AP American History
October 21, 1997
The year of 1828 was a tumultuous year in American politics. It so happened that it was a presidential election year. The election of 1828 was different from any other presidential election up to that point. The election not only set a precedent, but was also one of the bitterest in American history. Out of all the elections up to that point, it had all the makings of a present-day campaign. The two modern aspects evident in the campaign were horrific mudslinging and the choice of presidential electors by a popular vote.
The two men running for the office of president that year were the incumbent, John Adams, and the once-defeated Andrew Jackson. John Adams ran as a National Republican, later to be known as the Whigs. Adams had the support of the respectable Secretary of State, Henry Clay, but he did not have the support of his own Vice-President, John C. Calhoun. Calhoun was very powerful in the politics of that time period. He threw his support in favor Jackson because he could tell that Adams and the Republicans wanted Henry Clay to succeed Adams in the election of 1832. William H. Crawford, presidential hopeful in 1824, also gave his support to Jackson. However, the most important man to lend his backing to Jackson was Martin Van Buren, because he could tell that Jackson was going places. Jackson was running as a Democratic Republican. Because the Democrats are widely known to be the party of the common man, Jackson could use the theory of us against them. The Democrats also gained the support of the newly formed Workingman’s Party.
When Adams had beaten Jackson for president four years before, the Jacksonians protested that there was a corrupt bargain between Clay and Adams. This came about because once the vote went to the House of Representatives, Clay, a candidate, threw his support in favor of Adams. Once in office, Adams made Clay Secretary of State. Throughout Adams’ administration and the campaign, the Jacksonians made the phrase corrupt bargain a rallying cry for their supporters. Adams though made enemies of his allies by refusing to remove competent civil servants from their jobs in favor of his political friends. Adams’ views were already known so he had to run on those. Jackson however was for anything against Adams that made Adams look bad. Everything else he was safely shrewd in defining his position on the current issues of the time. He would just put himself in the middle if he didn’t have an opinion or he didn’t want to upset his supporters. So, in fact, he ran without a program. While he campaigned in the South, his friends in Washington, led by Van Buren, were winning the election for him. They concocted a tariff bill aimed at attracting electoral votes in both the Northeast and Northwest by hiking the protective rates on items favored in those areas. It was called the Tariff of Abominations, especially in the South. This raised dislike for the Adams Administration. That year was also the first year in which presidential electors were chosen by popular vote instead of congressional caucuses. This made the election even more democratic, which is what the Democrats, as they had come to be known, wanted. The Democrats, after all, were on raising the idea of democracy versus aristocracy.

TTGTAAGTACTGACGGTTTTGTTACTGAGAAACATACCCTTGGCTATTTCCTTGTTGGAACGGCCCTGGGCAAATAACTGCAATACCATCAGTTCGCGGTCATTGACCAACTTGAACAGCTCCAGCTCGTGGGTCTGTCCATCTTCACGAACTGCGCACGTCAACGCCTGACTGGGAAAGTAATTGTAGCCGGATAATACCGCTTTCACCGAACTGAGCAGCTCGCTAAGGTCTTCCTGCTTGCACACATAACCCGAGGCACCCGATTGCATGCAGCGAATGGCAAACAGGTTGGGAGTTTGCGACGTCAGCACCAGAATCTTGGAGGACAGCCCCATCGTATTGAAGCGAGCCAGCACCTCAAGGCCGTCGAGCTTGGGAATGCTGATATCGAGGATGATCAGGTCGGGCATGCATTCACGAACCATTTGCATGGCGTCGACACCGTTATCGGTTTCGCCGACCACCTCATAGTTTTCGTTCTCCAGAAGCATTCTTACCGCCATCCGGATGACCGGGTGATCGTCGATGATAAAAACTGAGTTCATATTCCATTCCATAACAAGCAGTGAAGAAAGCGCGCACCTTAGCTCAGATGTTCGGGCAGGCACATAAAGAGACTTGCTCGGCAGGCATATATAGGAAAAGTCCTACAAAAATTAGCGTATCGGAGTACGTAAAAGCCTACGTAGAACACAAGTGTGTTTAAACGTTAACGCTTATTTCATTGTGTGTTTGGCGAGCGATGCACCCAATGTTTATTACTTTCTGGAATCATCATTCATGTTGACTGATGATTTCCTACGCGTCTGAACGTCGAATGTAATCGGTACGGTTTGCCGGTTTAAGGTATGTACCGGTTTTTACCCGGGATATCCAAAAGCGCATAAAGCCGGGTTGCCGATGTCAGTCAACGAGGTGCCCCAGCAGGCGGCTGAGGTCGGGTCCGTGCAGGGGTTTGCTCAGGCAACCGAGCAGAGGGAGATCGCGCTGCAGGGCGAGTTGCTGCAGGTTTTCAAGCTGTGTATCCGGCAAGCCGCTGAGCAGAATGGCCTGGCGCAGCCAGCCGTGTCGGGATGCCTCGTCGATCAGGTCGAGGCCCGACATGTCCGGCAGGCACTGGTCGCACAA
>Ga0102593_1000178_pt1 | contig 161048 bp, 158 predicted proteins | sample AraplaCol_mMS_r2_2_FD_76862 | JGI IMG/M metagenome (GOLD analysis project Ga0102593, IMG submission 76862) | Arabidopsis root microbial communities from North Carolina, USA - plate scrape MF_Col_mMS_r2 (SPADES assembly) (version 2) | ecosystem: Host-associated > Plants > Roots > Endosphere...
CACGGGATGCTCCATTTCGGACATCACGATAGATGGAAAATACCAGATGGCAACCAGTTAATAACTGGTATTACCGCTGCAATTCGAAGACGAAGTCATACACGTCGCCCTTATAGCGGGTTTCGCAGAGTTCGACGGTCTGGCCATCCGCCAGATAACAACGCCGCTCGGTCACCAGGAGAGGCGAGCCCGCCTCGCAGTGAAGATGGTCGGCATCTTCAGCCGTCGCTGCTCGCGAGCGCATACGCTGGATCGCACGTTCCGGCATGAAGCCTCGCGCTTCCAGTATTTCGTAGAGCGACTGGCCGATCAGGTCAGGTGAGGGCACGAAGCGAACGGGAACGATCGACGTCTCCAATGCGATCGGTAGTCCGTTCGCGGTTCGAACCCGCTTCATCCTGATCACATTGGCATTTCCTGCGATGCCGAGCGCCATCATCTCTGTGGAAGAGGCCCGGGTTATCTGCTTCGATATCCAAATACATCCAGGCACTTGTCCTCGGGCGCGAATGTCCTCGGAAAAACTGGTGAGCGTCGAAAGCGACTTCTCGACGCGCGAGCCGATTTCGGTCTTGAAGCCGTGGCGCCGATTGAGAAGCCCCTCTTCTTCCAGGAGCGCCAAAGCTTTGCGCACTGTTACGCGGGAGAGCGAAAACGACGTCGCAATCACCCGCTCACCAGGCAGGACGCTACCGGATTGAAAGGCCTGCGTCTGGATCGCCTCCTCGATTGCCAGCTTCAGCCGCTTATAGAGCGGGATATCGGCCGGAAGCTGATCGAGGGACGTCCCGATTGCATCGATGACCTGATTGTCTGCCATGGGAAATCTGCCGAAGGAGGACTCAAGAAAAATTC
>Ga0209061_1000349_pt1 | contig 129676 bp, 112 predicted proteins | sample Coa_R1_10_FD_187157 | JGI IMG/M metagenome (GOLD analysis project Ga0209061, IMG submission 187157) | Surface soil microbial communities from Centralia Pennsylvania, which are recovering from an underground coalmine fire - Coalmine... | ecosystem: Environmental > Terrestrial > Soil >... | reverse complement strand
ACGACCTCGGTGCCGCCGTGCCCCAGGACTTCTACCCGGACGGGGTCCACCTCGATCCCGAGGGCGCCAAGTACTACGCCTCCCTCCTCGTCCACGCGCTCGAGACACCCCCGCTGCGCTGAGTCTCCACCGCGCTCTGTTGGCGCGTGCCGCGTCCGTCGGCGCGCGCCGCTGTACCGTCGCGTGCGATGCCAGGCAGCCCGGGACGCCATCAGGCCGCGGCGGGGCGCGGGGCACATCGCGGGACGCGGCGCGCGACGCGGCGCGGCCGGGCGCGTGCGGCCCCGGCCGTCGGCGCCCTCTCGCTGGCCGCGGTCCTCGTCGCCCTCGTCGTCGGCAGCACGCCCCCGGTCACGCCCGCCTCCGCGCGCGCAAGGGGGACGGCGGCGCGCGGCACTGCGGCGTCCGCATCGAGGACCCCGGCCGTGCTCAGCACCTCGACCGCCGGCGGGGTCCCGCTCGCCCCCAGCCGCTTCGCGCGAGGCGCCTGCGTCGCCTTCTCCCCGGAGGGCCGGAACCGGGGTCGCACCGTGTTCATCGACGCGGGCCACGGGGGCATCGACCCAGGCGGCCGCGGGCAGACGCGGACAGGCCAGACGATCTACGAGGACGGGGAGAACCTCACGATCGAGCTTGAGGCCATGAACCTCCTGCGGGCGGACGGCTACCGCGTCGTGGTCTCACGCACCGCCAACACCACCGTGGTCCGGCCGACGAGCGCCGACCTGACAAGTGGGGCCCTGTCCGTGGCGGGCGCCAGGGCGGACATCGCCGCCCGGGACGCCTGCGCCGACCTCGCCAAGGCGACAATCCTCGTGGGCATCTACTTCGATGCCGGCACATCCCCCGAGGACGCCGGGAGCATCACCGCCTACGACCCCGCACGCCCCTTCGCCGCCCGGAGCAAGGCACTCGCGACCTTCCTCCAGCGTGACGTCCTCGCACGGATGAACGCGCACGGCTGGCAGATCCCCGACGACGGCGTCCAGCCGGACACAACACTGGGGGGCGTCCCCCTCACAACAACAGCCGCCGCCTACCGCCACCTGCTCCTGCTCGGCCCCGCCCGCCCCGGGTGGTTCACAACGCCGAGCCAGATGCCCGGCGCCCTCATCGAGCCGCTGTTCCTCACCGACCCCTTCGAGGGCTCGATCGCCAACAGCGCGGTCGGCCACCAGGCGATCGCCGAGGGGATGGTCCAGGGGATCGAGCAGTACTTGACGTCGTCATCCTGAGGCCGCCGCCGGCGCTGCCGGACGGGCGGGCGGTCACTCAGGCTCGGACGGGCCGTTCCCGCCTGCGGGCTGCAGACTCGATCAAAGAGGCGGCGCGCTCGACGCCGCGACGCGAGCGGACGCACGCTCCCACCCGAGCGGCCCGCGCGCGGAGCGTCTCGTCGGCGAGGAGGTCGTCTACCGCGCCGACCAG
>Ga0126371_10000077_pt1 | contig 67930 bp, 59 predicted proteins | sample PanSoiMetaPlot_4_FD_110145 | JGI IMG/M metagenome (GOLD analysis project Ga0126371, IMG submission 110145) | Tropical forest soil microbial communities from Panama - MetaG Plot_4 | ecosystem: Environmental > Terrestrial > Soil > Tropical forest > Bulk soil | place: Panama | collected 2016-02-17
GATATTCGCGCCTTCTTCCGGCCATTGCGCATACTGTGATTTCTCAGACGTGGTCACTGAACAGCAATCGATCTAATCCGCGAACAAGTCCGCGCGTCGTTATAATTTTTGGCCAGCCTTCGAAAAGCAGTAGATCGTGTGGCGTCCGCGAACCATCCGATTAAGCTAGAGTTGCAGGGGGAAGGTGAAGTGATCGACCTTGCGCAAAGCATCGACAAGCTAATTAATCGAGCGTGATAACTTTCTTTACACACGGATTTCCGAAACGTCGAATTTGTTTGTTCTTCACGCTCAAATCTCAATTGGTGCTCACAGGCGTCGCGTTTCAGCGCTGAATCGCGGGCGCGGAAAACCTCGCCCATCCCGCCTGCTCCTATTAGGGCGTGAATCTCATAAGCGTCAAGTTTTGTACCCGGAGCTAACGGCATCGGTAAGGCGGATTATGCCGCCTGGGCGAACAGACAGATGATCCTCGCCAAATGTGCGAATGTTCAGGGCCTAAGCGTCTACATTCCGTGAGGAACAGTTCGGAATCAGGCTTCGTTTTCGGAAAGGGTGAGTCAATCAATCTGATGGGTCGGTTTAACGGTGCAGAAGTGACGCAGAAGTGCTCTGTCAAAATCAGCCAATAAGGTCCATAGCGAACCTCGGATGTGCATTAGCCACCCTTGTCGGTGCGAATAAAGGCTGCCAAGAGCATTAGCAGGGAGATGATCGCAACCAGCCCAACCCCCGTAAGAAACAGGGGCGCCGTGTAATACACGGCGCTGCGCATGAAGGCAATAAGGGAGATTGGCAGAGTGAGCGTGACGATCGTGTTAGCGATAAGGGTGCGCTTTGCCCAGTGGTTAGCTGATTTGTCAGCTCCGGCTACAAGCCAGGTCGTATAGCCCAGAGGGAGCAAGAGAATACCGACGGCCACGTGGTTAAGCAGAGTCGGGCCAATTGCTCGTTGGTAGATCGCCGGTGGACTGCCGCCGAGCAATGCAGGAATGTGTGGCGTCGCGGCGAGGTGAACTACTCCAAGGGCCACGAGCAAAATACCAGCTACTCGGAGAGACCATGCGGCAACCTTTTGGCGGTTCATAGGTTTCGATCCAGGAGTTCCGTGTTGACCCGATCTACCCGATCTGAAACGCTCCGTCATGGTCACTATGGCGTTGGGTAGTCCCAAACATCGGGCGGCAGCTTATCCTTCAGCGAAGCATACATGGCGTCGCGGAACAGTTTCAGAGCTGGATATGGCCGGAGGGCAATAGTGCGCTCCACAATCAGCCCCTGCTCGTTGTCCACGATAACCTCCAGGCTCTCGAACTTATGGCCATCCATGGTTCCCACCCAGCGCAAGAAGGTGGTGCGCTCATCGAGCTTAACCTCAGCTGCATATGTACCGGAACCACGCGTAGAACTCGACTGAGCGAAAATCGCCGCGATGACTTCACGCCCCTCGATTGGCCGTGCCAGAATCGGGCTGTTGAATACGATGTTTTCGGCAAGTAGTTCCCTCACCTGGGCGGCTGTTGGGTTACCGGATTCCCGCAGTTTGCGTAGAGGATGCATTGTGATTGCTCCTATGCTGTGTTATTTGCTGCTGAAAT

This campaign was not only one of the most savage elections up to that time, it is one of the nastiest in our country’s history. Both candidates used the newspapers to do a significant part of their mudslinging. One newspaper editor that Jackson used was Amos Kendall of Kentucky. Kendall was the editor of the Argus of Western America. All of his editors though did an expert job of making his political head-hunting look like a crusade to clean Washington of corruption and privilege. One of Adams’ editors was Charles Hammond of Cincinnati. He was the editor of the Cincinnati Gazette. Hammond turned Jackson’s marriage into a contemptible type of propaganda. But the even more effective propaganda was the Coffin Handbill, which made Jackson out to be a murderer and a ruffian because he had executed six Tennessee militiamen for mutinying during the Indian wars. Adams and the Republicans tried to make Jackson look like a murderer, a slave trader, a gambler, a brawler, a cockfighter, a swearer, a thief, a traitor, and a adulterer. The claims of him being an adulterer hurt him the most because he was madly in love with his wife, Rachel. They even described her as being a strumpet and a whore. The Democrats countered with accusations of Adams pimping for the Czar of Russia while he was in Washington, recklessly spending money for a pool table, cues, and balls, being a monarchist, and being an aristocrat. The charge that one Democrats the election though, was that of the corrupt bargain.
The election of 1828 was not one of America’s kindest elections, but it was a pivotal one. No election up to that point had held nominations by a popular vote or had such dirty campaigning. No one can say for sure who, between Adams and Jackson, was more brutal in their attacks. Their campaigns should be looked upon as something to learn from, something not to emulate. But instead it started a long line of dirty campaign tactics and character slander. These facts are debatable, but one isn’t, it was one of the most important presidential elections ever.